From the Boston Globe:
"Not long ago, the crash of ''The West Wing" might have merited an indifferent shrug. So brilliantly charged in its early days, the drama underwent serious creative lows, both from creator Aaron Sorkin's excessive idealism and braininess and then from replacement producer John Wells's ill-advised character futzing. All the smarty-pants talk could be mind-numbing, despite the steadicam struts; and all the character nobility could be cringingly all-for-one-and-one-for-all. How about a few scoops of deep-seated cynicism on that pie in the sky?
But recently ''The West Wing" has reemerged creatively as a sharp epic about campaign chess gaming, with a fierce presidential contest between Alan Alda's liberal Republican and Jimmy Smits's unpolished Democrat. Now in its seventh season, the show is also profiling a two-term presidency as it awkwardly disbands. And it has cleverly enacted a timely plot about a White House leak to a now-jailed New York Times reporter.
Some longtime ''West Wing" watchers were disappointed that Toby Ziegler (Richard Schiff) was responsible for the leak, and not someone more flagrantly villainous. But it was more interesting to see the grim but loyal face of ''The West Wing" exposed for all his arrogance. With an almost violent suddenness, Allison Janney's C.J. Cregg stops talking to him, he is sequestered by lawyers, and Martin Sheen's Jed Bartlet refuses to offer even a morsel of support. In a scene on Sunday that played like a funeral for the show's residual giddy idealism, Bartlet coldly refuses to acknowledge any of Toby's moral reasoning for leaking information. He also refuses to accept Toby's resignation, preferring to terminate him.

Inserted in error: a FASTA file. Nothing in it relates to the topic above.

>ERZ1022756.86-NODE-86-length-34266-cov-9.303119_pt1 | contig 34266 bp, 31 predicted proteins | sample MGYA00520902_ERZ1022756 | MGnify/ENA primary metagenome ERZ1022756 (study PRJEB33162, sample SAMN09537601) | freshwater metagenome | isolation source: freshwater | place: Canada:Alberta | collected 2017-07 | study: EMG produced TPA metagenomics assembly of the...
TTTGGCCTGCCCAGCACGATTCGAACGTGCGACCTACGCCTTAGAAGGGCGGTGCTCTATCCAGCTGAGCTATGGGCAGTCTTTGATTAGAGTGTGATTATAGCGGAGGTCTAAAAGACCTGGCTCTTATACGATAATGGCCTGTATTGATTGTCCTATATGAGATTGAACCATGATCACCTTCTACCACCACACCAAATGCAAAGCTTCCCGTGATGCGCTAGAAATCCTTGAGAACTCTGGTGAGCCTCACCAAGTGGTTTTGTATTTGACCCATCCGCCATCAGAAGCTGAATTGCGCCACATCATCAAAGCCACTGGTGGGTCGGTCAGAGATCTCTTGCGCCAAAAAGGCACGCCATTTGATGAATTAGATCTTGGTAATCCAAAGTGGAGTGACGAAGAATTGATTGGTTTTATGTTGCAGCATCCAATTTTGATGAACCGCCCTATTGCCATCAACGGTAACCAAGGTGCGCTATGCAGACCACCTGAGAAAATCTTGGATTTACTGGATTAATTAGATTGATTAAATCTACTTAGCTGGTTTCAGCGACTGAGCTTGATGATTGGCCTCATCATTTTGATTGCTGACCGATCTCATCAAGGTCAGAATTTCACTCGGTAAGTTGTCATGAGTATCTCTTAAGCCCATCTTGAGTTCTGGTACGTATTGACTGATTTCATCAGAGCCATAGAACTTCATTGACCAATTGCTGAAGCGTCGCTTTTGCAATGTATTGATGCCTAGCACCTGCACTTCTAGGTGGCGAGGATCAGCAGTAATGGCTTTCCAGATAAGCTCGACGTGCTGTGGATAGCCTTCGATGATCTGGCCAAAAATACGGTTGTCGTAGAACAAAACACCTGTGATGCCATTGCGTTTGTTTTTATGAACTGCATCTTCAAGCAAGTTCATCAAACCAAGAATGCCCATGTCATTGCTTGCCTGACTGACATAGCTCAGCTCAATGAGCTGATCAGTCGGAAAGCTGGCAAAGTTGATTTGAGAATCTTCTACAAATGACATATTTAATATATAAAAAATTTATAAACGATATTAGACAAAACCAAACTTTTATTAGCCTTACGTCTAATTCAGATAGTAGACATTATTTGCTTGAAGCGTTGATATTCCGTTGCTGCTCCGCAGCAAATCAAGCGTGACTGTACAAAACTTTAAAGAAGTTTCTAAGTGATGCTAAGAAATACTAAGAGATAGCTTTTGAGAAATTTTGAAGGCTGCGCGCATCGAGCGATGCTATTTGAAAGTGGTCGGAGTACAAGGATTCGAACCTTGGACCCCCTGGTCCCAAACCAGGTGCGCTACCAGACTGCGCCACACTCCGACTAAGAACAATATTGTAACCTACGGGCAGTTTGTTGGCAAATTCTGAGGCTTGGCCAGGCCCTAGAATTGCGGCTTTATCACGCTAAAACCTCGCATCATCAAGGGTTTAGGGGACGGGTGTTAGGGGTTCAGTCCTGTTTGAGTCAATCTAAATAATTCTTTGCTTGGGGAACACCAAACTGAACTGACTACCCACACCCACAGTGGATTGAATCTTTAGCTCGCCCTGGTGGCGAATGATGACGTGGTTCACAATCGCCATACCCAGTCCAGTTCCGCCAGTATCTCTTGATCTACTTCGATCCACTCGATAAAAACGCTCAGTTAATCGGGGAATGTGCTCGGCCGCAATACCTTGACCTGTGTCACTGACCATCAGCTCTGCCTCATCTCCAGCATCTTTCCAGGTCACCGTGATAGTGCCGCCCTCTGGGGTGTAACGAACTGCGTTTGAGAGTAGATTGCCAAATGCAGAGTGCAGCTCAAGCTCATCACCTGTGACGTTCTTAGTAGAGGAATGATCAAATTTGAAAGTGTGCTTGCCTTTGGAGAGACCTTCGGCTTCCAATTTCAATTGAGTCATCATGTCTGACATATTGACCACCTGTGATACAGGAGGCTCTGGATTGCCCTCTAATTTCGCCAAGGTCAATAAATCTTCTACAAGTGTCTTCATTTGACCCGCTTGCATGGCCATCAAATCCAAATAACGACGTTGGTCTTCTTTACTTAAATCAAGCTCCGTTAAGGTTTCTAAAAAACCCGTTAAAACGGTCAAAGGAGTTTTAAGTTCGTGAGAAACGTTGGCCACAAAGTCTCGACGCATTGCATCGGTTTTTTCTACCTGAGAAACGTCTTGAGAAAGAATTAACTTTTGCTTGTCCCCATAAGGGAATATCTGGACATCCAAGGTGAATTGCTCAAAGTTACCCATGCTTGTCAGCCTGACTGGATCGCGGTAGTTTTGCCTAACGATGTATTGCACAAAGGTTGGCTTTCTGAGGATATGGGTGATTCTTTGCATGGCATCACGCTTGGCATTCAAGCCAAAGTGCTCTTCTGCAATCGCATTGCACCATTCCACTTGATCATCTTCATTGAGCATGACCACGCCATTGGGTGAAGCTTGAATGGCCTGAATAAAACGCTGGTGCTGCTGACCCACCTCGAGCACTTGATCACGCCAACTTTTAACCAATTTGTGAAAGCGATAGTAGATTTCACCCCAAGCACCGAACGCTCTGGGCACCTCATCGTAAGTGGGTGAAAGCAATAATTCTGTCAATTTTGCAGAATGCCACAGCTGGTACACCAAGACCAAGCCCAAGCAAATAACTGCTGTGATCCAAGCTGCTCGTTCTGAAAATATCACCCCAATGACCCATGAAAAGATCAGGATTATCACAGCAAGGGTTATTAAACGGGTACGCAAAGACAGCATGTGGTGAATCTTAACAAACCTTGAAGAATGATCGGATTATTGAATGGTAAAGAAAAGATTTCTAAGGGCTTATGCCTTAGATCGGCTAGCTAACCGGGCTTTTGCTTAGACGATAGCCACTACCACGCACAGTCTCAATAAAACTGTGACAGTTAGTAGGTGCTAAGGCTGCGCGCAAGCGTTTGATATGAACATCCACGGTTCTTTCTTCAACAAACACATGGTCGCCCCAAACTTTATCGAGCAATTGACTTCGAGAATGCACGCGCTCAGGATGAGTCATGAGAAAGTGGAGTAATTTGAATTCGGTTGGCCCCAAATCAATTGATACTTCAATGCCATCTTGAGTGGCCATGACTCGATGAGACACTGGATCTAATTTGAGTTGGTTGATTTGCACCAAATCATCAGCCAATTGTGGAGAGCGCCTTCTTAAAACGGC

So far in its run, ''Commander in Chief" is showing us it will not pursue this kind of moral layering and character depth."
From the NY Daily News:
"It was suggested here last week that so far Martin Sheen's President Jed Bartlet of "West Wing" has an advantage over Geena Davis' President MacKenzie Allen of "Commander," largely because "West Wing" digs deeper into the complexities of the presidency.
Janet and Ken Trapp disagree:
"To compare 'Commander in Chief' to 'West Wing' is like comparing apples to oranges. Completely diverse story lines. ... 'Commander in Chief' is a very interesting show, well-written, and we look forward to seeing how [it] progresses. Geena Davis, Donald Sutherland and the rest of the cast are doing an excellent job."
Rob Gori isn't so sure about that last point:
"What's up with Donald Sutherland? You might as well put him in a hat, cape and twirling black mustache, he's that cartoonish....I am a longtime fan of 'The West Wing' and after 1-1/2 episodes of 'Commander in Chief,' I felt it was really lacking. Even at its worst (and there have been silly moments), 'The West Wing' would never let itself get bogged down in WB-type family angst such as having Geena Davis deal with teen kids and their romance issues."
Elizabeth Bogren just thinks the TV presidential field should be opened up a little:
"I want to know why both Bartlet and Allen aren't being compared with my personal favorite, President Palmer '24' [played by Dennis Haysbert]. He survived the flesh-eating virus and, more impressive, he survived being married to and divorced from the scheming Mrs. Palmer. Her efforts 'on his behalf' remind me of Jed Clampett's admonition to nephew Jethro Bodine: 'You're helping me, boy. Don't help me!'"
Domenic Siclari says give the new show a chance:
"Listen, sugar, you 'guys' lament bad shows, call on the networks to bring it on, do something good, something different. ABC has delivered a few times in the last two years and recently gave us 'Commander in Chief.' Instead of saying, 'Good job, good show,' you feel the need to compare it to another series in its heyday and then attack. Just enjoy it. It's good. Why is that not enough?
"I'd hate to be your wife or significant other. 'Yeah, honey, this dinner is good, but you remember that dinner we had at Bianculli's last week? That was a great dinner.'"